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Fans of The Big Bang Theory have had some time now to get used to the fact that one of their favorite shows is about to wrap its 12 season run in May, and while some of them are probably still upset about losing a show they've loved for so long, it turns out that they aren't the only ones dealing with dismay over the end of the long-running sitcom. While we've heard that that many of the stars are sad to leave their roles behind, CBS Entertainment president Kelly Kahl is also deep in his feelings about it. Here's what he had to say:
Well, that was blunt. To be fair, though, Kelly Kahl was certainly telling the truth when he mentioned to The Wrap that The Big Bang Theory has had "an amazing and consistent run." After a wonky start that saw the cast and crew wonder if a second season was even possible for them, the writer's strike of the 2007 through 2008 fall season, oddly enough, saw the series get a new lease on life. According to co-creator Chuck Lorre:
By the time San Diego Comic-Con came around in the summer of 2008, it was clear by the number of fans waiting to watch the cast and creators talk about the show that they'd finally managed to strike a chord with people, and might be on to something that would turn out to be pretty big. And, in the seasons since that summer, The Big Bang Theory has been such a boon for CBS that anyone can see why Kelly Kahl would be sad to see it go in just a few short weeks.
The Big Bang Theory went from pulling in 8.3 million viewers in its first season, to averaging over 20 million viewers by Season 7, and it's been the top scripted show for two seasons now, while being among the top three most-watched shows for the past seven years. The comedy has also racked up 10 Emmy wins during its run, which include an impressive four consecutive wins for star Jim Parsons. Beyond that, The Big Bang Theory is estimated to have brought in between $125 million to $150 million in advertising revenue for the network and Warner Bros., the studio behind the comedy, as well as bringing in over $1 billion in syndication profits for Warner Bros.
The beloved sitcom will also end its run as the longest-running multi-camera show in TV history, going out with 279 episodes under its belt. While Kelly Kahl and other CBS executives had been hoping to keep the series going beyond Season 12 as of early August 2018, their hopes were dashed by stars like Jim Parsons, who wanted to move on, and the show's ending was announced before that month was out.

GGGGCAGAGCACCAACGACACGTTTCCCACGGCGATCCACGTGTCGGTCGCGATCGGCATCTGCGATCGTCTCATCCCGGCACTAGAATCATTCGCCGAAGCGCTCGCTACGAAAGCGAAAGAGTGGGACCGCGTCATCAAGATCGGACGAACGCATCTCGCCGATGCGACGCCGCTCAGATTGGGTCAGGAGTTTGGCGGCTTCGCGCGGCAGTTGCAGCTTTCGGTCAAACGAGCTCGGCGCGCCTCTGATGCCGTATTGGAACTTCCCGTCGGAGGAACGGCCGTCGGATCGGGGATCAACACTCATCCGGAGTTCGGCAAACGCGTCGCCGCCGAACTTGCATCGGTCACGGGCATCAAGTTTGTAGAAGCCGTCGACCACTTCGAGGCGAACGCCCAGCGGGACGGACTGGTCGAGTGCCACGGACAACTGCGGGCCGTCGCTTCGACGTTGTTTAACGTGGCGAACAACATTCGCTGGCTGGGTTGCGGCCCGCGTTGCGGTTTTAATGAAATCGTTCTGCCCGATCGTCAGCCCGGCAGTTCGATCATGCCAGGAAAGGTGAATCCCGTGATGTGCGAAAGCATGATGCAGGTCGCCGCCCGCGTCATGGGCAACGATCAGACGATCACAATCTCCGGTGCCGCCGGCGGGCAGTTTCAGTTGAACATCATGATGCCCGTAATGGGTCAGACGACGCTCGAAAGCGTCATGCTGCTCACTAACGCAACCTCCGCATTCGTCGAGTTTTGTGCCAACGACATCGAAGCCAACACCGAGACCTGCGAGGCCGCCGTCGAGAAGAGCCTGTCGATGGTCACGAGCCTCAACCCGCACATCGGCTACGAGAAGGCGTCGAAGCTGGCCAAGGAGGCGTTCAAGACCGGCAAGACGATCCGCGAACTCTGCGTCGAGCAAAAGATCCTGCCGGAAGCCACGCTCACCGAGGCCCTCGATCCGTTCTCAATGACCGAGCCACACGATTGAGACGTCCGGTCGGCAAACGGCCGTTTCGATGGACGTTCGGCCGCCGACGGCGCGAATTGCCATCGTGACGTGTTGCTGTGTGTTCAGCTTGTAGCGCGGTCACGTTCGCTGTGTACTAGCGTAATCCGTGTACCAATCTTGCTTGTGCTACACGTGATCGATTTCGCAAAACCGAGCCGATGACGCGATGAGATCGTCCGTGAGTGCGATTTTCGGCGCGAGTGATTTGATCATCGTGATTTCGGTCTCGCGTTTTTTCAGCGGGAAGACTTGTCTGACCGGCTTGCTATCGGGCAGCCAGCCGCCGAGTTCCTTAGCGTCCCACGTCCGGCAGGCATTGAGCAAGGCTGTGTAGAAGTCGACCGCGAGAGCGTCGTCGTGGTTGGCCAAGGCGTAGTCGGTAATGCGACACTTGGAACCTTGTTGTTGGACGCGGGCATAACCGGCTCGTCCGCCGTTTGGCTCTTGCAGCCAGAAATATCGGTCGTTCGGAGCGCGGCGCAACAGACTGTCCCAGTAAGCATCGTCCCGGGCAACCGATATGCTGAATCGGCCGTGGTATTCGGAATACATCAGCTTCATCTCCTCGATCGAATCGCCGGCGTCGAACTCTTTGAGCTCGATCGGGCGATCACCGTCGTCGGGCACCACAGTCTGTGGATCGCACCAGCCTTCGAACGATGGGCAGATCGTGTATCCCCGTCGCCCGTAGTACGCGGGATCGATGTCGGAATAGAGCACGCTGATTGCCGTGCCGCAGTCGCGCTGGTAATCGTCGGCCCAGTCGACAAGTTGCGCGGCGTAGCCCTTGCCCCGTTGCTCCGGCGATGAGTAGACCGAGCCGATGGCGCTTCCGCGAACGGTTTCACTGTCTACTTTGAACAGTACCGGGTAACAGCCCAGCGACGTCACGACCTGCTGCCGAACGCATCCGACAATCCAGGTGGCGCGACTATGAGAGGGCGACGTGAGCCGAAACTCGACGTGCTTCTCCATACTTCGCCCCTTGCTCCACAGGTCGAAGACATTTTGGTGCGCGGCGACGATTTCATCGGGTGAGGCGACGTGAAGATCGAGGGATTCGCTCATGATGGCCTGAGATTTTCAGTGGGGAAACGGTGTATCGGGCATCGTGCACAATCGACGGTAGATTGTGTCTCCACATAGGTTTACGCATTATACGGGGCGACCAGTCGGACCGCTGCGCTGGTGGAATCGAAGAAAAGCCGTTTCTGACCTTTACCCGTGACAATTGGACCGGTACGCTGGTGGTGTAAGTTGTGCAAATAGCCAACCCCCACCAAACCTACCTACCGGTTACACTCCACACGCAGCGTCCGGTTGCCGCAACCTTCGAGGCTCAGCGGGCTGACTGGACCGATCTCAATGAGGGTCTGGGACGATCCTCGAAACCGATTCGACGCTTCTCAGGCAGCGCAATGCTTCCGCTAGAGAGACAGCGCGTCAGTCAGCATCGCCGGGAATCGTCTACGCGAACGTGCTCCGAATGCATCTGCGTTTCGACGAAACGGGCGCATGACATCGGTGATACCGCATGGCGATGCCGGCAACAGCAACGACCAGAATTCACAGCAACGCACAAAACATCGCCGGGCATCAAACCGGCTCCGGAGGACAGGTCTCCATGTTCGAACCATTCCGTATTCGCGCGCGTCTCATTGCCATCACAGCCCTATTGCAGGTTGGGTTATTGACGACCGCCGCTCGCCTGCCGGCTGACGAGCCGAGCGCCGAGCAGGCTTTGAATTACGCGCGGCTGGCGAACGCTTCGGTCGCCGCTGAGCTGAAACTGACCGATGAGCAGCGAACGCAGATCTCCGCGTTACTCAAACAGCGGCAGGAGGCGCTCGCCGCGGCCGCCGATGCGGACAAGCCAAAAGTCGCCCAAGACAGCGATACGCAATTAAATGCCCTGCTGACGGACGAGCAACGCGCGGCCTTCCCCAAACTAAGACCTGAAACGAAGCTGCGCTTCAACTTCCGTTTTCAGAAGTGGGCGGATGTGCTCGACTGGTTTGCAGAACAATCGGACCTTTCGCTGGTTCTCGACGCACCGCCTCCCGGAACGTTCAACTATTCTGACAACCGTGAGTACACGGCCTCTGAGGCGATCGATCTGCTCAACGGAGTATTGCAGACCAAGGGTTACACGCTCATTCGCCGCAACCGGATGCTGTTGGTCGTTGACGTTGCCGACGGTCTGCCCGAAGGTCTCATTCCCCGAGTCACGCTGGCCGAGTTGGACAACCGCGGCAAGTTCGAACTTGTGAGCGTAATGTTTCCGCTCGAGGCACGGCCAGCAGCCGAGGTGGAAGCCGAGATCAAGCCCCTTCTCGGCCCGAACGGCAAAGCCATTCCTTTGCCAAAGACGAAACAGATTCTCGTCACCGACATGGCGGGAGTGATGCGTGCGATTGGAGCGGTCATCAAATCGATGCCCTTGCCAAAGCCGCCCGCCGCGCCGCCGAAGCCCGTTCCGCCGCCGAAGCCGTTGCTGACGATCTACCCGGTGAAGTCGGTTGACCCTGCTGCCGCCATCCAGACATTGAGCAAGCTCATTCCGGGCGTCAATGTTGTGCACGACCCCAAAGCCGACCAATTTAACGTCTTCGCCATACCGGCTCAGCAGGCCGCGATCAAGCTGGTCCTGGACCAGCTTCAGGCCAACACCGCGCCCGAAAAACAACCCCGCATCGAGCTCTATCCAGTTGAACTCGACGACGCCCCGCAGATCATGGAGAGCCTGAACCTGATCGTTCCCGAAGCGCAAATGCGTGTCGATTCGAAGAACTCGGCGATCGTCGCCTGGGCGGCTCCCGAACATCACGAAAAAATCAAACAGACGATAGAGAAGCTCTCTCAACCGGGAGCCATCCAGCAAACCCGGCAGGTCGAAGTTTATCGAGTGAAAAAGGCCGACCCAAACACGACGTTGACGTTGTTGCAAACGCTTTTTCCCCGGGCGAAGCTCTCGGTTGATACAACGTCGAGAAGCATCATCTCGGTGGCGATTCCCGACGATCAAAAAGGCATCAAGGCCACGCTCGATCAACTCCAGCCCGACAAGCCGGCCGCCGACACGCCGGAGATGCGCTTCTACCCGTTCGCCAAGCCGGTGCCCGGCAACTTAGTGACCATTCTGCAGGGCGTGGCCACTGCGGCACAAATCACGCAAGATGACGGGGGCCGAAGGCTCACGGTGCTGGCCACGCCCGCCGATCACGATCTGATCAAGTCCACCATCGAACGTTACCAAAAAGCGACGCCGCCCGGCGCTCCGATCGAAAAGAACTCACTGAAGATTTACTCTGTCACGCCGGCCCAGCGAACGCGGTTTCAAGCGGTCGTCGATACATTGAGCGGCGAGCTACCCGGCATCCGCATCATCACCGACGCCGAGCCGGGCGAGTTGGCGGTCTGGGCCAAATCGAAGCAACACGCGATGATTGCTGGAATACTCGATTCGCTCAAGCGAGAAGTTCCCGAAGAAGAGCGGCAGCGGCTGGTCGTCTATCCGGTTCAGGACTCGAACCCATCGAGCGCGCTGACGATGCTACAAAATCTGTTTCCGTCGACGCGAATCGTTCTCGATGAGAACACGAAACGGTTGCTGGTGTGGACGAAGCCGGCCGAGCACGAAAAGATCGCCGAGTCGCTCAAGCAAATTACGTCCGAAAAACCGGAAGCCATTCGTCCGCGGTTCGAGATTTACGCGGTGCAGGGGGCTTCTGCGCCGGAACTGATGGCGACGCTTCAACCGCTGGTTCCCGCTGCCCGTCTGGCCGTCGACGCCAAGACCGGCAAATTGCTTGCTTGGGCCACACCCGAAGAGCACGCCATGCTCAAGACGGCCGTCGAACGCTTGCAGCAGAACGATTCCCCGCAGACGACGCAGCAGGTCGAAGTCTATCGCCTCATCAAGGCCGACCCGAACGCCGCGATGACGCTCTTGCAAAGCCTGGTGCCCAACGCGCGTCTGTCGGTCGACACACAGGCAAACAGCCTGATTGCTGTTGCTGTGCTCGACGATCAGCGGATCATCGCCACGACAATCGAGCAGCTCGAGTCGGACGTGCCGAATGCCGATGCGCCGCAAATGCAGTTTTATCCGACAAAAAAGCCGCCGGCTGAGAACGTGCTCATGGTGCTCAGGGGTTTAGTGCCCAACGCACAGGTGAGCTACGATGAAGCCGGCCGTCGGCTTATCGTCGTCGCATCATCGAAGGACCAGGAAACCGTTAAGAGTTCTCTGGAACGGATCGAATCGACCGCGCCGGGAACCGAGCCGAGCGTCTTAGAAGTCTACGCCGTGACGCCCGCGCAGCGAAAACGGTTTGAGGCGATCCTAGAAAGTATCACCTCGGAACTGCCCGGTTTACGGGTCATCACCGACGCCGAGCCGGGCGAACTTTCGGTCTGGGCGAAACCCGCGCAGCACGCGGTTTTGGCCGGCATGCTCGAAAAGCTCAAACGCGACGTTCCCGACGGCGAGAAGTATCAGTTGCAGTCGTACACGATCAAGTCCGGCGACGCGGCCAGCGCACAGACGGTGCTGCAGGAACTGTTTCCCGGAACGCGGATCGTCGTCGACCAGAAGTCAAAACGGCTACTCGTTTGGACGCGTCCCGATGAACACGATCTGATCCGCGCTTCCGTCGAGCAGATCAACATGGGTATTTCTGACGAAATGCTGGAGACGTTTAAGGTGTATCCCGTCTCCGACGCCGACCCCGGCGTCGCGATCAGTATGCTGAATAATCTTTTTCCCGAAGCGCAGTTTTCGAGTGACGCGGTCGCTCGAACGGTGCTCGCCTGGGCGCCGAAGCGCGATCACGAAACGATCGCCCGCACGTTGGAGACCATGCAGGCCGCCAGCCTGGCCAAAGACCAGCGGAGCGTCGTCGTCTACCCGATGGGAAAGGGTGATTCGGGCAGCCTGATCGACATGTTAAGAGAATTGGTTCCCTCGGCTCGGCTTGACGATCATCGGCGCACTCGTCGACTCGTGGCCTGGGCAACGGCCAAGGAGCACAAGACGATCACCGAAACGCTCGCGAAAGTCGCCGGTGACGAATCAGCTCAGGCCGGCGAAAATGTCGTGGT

Beyond what the show has meant to CBS and Warner Bros., The Big Bang Theory has made its stars (Johnny Galecki, Jim Parsons, Kaley Cuoco, Kunal Nayyar, Simon Helberg, Melissa Rauch and Mayim Bialik) some of the highest paid actors on television. This, in addition to the fact that they've all been able to stay reliably employed for several years, may be why some of them are having a difficult time letting the show go. While Nayyar and Cuoco have been openly nostalgic and talked about the trouble they're having with moving on from a job that's meant so much to them for so long, Bialik has gone even deeper with her feelings, and discussed how the show's ending is actually reminding her of other major losses she's had in her life.
Wow. Even though there would certainly be a lot of people eager to let go of the sensible shoes-dowdy skirt-sweater-button down shirt combo that Mayim Bialik has had to rock for a little over nine seasons as Amy Farrah Fowler, it's pretty clear that this experience is one she's having a hard time preparing to put aside. It sounds a lot like the cast and crew have really become a family over the years, so it's incredibly likely that they'll continue to rely on each other after The Big Bang Theory ends to help them deal with the massive life changes that will come from not having this steady gig anymore. Maybe they can invite Kelly Kahl to their post-finale hang sessions? It sure sounds like he could use some comfort in a few weeks.
Luckily for fans (and Kelly Kahl) The Big Bang Theory doesn't wrap up its final season until sometime in May, and there are surely still a lot of surprises on the way. Will Raj and Anu decide to get married after all? Are Sheldon and Amy really on the way to procreation? Is not having children going to be a deal breaker for Penny and Leonard? Will Bernadette ever talk to Howard about his horrible hairstyle? You can keep up with all the revelations that are sure to come down the pike through then by watching when The Big Bang Theory airs every Thursday at 8 p.m. on CBS.